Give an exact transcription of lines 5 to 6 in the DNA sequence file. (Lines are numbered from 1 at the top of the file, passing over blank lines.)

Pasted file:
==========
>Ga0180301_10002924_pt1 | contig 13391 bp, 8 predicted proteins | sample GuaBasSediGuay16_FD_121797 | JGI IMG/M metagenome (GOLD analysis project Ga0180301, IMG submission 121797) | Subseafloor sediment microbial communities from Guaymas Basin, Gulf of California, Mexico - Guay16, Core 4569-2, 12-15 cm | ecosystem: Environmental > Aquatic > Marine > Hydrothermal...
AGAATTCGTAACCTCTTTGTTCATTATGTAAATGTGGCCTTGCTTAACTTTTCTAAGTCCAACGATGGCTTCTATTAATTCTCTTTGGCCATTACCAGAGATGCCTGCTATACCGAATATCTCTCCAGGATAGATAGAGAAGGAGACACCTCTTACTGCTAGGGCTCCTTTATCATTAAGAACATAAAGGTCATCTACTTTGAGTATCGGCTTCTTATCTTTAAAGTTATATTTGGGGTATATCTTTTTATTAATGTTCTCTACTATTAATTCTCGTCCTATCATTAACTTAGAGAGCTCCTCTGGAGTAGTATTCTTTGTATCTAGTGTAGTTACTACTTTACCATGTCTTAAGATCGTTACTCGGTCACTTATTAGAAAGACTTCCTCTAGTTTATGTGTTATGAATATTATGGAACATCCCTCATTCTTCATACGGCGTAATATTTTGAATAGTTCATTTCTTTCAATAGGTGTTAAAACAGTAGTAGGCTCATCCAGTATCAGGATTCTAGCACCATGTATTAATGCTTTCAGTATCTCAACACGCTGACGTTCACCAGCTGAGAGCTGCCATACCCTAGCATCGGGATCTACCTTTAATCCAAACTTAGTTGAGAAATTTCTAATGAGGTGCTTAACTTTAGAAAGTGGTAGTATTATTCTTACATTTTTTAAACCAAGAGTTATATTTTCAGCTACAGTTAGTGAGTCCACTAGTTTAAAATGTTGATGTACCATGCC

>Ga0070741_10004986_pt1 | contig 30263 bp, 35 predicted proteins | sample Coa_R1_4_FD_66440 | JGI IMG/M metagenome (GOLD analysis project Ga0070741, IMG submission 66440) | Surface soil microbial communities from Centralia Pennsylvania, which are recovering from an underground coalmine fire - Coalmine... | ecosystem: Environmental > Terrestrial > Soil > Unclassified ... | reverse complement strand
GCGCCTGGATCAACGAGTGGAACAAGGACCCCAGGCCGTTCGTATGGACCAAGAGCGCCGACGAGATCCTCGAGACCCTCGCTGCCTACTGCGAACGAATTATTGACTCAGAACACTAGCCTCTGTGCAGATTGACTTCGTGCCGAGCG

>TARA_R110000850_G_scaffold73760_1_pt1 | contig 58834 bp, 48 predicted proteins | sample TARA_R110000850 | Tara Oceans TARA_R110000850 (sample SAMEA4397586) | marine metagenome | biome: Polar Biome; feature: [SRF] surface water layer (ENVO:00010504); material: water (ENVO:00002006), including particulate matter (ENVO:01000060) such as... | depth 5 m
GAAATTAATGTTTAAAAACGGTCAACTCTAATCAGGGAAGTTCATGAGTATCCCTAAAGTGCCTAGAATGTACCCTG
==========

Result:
>TARA_R110000850_G_scaffold73760_1_pt1 | contig 58834 bp, 48 predicted proteins | sample TARA_R110000850 | Tara Oceans TARA_R110000850 (sample SAMEA4397586) | marine metagenome | biome: Polar Biome; feature: [SRF] surface water layer (ENVO:00010504); material: water (ENVO:00002006), including particulate matter (ENVO:01000060) such as... | depth 5 m
GAAATTAATGTTTAAAAACGGTCAACTCTAATCAGGGAAGTTCATGAGTATCCCTAAAGTGCCTAGAATGTACCCTG